Recall that in 2013, Boko Haram insurgents carried out their campaign to the Louis Edet House Headquarters of the police in Abuja and caused the nation to grief over what was then a strange occurrence. But such effrontery has graduated into attacks to the very factory of the country’s defence mechanism and this is why the calls for urgent actions are more strident.
Those who plotted the NDA attacks wanted to strike and score a major point. And they did. The reality is that there are countless attacks, raids, killings and other crimes today in Nigeria that do not even get the honours of media mentions. Sultan Saa’d Abubakar said over 70 people were buried in a day in Sokoto and no one heard about it.
Terrorists only make statements when they strike at schools and whisk away school children in hundreds. But there are hundreds of ordinary travellers who get kidnapped on the roads; farmers who get killed on their farms in remote areas that are ‘unimportant’ for our time and lamentations.
Of course, the Presidency can sulk and describe this as another attempt to ridicule it. But the rains did not just start beating us today. The litany of these attacks, if critically examined, also tells us that this is not the first time attacks were carried out, not for their ordinary sake, but to make particular loud statements if only those who should get the codes get the meaning of the statements.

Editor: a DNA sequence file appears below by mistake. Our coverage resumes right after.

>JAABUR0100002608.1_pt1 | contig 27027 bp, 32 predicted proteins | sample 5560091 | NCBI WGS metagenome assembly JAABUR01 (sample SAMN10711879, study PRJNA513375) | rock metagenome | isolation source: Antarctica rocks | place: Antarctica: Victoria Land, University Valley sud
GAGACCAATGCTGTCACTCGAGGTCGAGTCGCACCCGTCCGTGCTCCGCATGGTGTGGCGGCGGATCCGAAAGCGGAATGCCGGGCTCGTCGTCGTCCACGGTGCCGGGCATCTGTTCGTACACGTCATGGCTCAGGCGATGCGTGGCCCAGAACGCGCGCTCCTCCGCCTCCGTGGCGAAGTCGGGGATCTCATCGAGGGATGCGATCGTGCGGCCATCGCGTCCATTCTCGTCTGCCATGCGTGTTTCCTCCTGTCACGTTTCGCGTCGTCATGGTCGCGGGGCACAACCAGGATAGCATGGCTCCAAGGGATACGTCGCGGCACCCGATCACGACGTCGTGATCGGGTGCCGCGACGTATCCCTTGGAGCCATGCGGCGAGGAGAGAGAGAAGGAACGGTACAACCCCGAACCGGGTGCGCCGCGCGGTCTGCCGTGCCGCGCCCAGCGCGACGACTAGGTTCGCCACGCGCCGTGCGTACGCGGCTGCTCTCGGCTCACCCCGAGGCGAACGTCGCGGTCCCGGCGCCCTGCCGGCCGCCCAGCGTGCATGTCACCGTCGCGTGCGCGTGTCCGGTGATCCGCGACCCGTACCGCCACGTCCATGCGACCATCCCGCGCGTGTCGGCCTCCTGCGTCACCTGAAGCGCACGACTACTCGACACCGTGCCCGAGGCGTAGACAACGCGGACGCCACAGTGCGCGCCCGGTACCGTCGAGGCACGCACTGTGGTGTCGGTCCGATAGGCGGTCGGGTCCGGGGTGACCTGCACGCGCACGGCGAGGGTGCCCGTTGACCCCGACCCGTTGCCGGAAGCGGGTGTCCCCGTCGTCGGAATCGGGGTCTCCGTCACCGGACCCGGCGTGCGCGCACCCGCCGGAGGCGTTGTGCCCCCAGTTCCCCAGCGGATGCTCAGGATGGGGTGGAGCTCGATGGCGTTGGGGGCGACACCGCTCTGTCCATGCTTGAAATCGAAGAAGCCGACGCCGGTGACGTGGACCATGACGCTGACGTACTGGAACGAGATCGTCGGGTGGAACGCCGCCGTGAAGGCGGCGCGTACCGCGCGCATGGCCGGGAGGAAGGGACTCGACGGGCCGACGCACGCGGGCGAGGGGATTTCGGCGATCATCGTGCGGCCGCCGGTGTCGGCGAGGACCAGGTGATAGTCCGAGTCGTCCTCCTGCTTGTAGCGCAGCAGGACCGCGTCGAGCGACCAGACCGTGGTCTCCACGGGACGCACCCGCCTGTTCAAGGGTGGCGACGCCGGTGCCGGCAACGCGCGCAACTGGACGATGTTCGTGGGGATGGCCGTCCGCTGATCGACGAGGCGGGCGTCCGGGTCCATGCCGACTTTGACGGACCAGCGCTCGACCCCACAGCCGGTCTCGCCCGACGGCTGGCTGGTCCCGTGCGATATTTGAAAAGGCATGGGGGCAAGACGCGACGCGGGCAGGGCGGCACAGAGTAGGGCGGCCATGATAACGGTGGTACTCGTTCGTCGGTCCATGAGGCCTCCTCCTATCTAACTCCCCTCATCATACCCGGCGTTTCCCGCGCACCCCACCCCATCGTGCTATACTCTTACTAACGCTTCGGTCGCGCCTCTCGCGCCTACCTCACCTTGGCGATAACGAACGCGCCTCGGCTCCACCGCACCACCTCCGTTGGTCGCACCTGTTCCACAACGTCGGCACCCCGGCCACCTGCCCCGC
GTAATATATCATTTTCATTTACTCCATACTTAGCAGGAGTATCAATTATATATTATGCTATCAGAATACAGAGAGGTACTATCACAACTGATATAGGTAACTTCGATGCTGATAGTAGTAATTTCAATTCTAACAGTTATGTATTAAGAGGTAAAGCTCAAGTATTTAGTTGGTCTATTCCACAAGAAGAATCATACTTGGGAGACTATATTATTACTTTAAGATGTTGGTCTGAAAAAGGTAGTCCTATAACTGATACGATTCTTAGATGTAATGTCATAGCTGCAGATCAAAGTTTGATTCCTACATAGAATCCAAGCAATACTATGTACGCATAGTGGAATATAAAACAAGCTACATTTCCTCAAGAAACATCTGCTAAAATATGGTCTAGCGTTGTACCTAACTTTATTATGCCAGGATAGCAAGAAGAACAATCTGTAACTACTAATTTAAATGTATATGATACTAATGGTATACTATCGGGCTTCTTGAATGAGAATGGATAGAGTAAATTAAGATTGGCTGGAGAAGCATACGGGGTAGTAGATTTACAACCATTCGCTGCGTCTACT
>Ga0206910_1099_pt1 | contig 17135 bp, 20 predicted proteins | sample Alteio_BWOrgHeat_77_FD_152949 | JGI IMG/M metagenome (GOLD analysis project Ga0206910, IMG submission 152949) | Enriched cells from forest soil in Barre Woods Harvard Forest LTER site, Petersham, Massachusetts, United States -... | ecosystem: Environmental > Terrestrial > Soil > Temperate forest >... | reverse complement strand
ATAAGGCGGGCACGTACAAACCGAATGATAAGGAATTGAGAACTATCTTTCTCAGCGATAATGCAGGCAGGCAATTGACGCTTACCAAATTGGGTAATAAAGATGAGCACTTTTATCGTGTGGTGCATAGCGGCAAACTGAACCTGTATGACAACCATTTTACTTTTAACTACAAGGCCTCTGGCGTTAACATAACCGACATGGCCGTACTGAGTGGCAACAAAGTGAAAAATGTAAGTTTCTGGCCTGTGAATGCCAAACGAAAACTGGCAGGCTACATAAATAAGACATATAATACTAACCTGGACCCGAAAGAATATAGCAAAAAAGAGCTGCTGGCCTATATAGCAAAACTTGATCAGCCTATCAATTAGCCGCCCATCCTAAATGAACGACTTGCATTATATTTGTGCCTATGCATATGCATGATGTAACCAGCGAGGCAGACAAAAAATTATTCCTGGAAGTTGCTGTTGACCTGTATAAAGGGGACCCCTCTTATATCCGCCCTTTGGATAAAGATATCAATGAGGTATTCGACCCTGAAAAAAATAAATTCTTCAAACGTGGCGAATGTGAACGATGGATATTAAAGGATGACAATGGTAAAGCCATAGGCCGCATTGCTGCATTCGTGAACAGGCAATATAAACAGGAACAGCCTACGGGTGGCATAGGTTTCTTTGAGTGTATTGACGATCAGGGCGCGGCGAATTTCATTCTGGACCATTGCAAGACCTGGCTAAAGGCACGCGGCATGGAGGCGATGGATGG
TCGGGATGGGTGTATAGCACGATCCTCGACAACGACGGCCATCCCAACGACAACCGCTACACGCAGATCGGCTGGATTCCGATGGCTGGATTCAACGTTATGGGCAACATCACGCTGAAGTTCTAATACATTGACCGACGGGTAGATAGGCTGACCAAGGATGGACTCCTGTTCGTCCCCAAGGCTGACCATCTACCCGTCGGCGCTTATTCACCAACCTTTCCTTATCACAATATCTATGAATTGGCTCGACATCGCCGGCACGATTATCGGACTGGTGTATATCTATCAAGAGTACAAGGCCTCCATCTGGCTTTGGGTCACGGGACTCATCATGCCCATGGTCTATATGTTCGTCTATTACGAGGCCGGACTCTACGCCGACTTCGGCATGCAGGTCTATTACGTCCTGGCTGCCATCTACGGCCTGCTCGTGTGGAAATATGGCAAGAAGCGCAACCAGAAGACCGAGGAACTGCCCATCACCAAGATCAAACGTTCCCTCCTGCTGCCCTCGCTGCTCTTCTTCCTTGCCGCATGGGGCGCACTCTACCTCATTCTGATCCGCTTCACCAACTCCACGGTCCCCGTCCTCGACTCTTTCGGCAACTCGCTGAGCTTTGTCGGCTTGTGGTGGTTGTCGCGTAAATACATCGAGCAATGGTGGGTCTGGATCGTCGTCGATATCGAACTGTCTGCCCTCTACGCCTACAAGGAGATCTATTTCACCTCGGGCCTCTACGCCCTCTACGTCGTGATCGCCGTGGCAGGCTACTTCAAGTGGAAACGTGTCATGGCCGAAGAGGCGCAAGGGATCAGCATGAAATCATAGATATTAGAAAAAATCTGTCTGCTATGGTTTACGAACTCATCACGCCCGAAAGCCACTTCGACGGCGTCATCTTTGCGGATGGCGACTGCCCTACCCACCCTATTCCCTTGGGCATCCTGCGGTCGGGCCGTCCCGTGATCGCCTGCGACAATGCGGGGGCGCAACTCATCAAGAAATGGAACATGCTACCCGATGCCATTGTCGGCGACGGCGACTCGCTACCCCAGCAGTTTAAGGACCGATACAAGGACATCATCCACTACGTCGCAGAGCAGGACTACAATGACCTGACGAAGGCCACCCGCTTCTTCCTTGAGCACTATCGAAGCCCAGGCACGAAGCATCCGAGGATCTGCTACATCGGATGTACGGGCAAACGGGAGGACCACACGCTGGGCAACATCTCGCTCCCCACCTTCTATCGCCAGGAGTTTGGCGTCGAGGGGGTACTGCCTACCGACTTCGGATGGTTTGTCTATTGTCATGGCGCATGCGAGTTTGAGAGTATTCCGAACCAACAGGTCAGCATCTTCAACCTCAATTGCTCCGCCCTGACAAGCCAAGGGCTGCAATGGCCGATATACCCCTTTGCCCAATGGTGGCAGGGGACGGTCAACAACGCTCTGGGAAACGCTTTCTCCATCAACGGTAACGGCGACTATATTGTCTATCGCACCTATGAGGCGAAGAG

When insurgents broke into the police headquarters in Abuja in 2011, it was a day after the then Inspector General of Police, Hafiz Ringim, visited Maiduguri and promised that insurgents would be roasted within a short time. The following day, suicide bombers broke through the barricades of the police head office and roasted some of his men in the process.
And in case anyone did not want those blood-thirsty psychopaths to have credit for their effrontery, they wasted no time to tell the world in a statement then that “We are responsible for the bomb attack on the police headquarters in Abuja which was to prove a point to all those who doubt our capability.”
Tuesday’s attack was a test of their capability and an exposure of our vulnerability. Just last year, President Buhari visited Maiduguri to assess the situation and boost the morale of officers. Few hours after his departure from the state capital, insurgents took over and in what appeared a deliberate act, neutralized all the hopes and assurances that the President gave the residents.
Moments such as this either bring out the best in leadership or cast them as unworthy of the people’s trust. George Bush’s firm response in 2001, even in the midst of dead bodies being pulled out of the fallen towers of the World Trade Centre, still reverberates till date.
“Terrorists attacks can shake the foundations of our biggest buildings, but they cannot touch the foundation of America.”